Rance returns to Hallie who bandages him up and showers affection upon him. Tom sees this and becomes morose, as he feels he has lost Hallie’s love. Tom returns to the bar to get drunk, and some of Liberty Valance’s men show up demanding the town turn over Rance so they can lynch him. Tom drives the men out, and proceeds to return to drinking with Pompey. The bartender tries to tell Pompey that he cannot be served because he is black, but Tom stands up for him, forcing the bartender to serve him. Pompey drags the inebriated Tom home, where Tom, in a fit of drunken rage, burns down the house that he was building for Hallie and himself.
In an election for delegates to lobby Washington for statehood, Rance wins by a landslide, largely due to his hero status in killing Liberty Valance. Rance is apprehensive with the fact that his victory over Liberty Valance was the embodiment of the ‘might makes right’ philosophy that he set out to erase. Tom turns up at the convention and tells Rance the real story of what happened that night. Hallie had told Pompey to get Tom to help save Rance from certain death, and Tom had done so out of his love for Hallie. Tom stood by unseen on a side street, and timed his shot with Rance's and it was really his shot that had been the one that killed Liberty Valance, not Rance’s. Tom states that he regrets his decision because Hallie is Rance’s girl now, not his. Upon hearing the news, Rance is dismayed and feels inadequate to stand for the nomination as a delegate, but Tom pushes him to do so, telling Rance that since he taught Hallie to read and write he should give her something to read and write about.
Rance returns to the convention, is elected and begins a long and prosperous political career. He marries Hallie, and Tom lives a life of seclusion as a broken man.
Upon hearing the whole story for the first time, the reporter stuns Rance by burning his notes. Rance asks him if he’s going to publish the story and the reporter replies, “This is the West, sir. When the legend becomes fact, print the legend.”
Rance boards the train back to Washington, fighting the guilt that he feels over Tom’s sacrifice. Hallie is thrilled when Rance decides to give up his life of politics, and return to Shinbone and set up a law office, as he originally planned so long ago.
The Man Who Shot Liberty Valance was nominated for an Academy Award for Best Costume Design. It won three other awards; one Laurel Award, one Western Heritage Award, and in 2007 won the National Film Preservation Board Award as a film that should be preserved for being “Culturally, historically or aesthetically significant.”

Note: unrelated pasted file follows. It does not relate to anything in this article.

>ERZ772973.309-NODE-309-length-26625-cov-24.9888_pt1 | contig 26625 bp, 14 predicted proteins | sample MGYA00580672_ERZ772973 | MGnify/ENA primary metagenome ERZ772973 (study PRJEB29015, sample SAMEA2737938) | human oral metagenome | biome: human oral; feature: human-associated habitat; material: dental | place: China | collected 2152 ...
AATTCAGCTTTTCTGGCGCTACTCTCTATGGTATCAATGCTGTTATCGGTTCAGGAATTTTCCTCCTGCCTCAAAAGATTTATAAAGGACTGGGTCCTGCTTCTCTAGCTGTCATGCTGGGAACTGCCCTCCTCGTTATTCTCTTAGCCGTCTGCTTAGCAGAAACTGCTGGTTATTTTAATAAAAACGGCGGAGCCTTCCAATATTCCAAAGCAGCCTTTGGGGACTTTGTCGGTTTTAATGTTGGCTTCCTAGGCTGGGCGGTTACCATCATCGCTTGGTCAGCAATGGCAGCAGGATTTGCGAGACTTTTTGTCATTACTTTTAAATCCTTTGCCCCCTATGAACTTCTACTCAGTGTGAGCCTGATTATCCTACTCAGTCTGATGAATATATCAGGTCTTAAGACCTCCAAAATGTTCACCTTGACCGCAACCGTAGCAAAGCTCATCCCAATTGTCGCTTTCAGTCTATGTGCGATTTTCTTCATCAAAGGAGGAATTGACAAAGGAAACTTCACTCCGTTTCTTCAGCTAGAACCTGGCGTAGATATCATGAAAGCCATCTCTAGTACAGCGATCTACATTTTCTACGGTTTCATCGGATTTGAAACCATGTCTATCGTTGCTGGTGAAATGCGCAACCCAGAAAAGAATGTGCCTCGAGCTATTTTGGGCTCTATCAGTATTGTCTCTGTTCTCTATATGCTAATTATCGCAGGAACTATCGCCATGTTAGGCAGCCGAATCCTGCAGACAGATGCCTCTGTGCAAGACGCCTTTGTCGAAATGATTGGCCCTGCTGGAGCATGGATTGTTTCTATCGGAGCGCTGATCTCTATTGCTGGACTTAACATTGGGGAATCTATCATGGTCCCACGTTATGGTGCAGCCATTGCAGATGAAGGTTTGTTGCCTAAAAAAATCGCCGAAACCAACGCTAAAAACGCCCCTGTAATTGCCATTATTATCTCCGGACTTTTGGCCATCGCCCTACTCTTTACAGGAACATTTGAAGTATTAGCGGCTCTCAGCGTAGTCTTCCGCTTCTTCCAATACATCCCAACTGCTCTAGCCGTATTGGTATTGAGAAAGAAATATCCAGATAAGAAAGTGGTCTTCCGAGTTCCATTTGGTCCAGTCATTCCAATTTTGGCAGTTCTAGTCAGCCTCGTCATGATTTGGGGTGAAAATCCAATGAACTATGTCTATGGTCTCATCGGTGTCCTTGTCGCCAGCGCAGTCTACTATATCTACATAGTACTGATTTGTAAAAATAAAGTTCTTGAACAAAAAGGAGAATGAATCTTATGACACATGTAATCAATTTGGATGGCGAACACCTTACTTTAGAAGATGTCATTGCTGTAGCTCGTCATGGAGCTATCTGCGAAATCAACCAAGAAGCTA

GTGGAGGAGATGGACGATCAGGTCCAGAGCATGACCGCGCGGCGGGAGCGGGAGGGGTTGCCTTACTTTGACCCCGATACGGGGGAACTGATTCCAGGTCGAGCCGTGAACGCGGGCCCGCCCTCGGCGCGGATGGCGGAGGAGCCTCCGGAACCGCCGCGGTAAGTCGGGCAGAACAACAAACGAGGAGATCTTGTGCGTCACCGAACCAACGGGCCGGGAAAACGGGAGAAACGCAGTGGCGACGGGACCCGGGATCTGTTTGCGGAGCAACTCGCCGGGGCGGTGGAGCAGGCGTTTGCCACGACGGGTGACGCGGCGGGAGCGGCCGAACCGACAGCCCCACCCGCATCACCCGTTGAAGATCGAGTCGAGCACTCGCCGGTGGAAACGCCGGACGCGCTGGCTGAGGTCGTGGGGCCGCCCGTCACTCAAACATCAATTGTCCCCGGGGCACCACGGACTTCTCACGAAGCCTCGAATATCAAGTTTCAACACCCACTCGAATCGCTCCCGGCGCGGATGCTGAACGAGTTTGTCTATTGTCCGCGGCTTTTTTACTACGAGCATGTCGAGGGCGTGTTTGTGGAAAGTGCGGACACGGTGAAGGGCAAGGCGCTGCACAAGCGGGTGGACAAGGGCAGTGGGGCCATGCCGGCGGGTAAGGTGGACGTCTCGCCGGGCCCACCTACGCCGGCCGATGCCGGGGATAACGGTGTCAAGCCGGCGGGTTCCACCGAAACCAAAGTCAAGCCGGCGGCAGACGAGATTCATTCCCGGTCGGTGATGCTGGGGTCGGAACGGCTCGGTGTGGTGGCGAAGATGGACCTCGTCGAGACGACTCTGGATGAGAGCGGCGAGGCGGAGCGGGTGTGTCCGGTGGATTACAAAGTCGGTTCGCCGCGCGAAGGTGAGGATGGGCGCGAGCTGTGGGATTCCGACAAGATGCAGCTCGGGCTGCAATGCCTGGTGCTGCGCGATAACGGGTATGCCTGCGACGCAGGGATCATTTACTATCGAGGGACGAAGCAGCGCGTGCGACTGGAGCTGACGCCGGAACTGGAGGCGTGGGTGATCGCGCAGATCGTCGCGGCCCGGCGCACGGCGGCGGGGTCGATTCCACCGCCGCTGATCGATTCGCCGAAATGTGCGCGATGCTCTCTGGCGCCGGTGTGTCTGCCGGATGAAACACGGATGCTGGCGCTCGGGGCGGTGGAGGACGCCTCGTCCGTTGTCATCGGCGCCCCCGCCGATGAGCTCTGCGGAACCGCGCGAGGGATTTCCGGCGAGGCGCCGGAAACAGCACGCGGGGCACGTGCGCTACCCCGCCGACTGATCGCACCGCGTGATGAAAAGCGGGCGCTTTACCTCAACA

The film was shot almost exclusively on Paramount sound stages, a contrast to Ford’s other films that showed stunning outdoor scenes. It is said that Paramount did not have the money for the film, but Ford so wanted to make it he agreed to shoot it with whatever budget they could provide. Faced with having to make do with indoor sets, Ford opted to film the movie in black and white, as color would have revealed the true location of the film.
Ford was renowned for being a harsh director to work for, intentionally goading his actors to get better performances for him. According to Woody Strode, the African-American actor who played Pompey, Ford used Strode to get the goats of both Jimmy Stewart and John Wayne. In one instance, Ford tried to make Stewart look like a racist when Ford asked him how Strode looked in costume. Stewart replied Strode “looked a bit Uncle Remus-like”. Ford took the opportunity to proclaim to the rest of the crew, “One of our actors doesn’t like Woody’s costume, doesn’t like Woody, and probably doesn’t like Negroes”. Neither Stewart nor Strode was offended by the comment.
A more hurtful comment occurred when Ford knocked Wayne down a few pegs by comparing some of Wayne’s failures to other actors. Strode was a UCLA alumni and former NFL football player with the Los Angeles Rams in 1946. Strode stated in a interview that Ford kept picking on Wayne, pointing out his failure as a football player due to an injury and referring to Strode as a real football player.
Ford also knocked Wayne down compared to Jimmy Stewart. Both Ford and Stewart had served in the armed forces during World War II, while Wayne did not. Ford was always deeply disappointed in Wayne for not serving his country, and apparently asked Wayne on the set, “How rich did you get while Jimmy was risking his life?” Wayne’s failure to serve and Ford’s disappointment in him was a source of great guilt in John Wayne’s life.
The Man Who Shot Liberty Valance is the first occasion where John Wayne calls someone “Pilgrim”.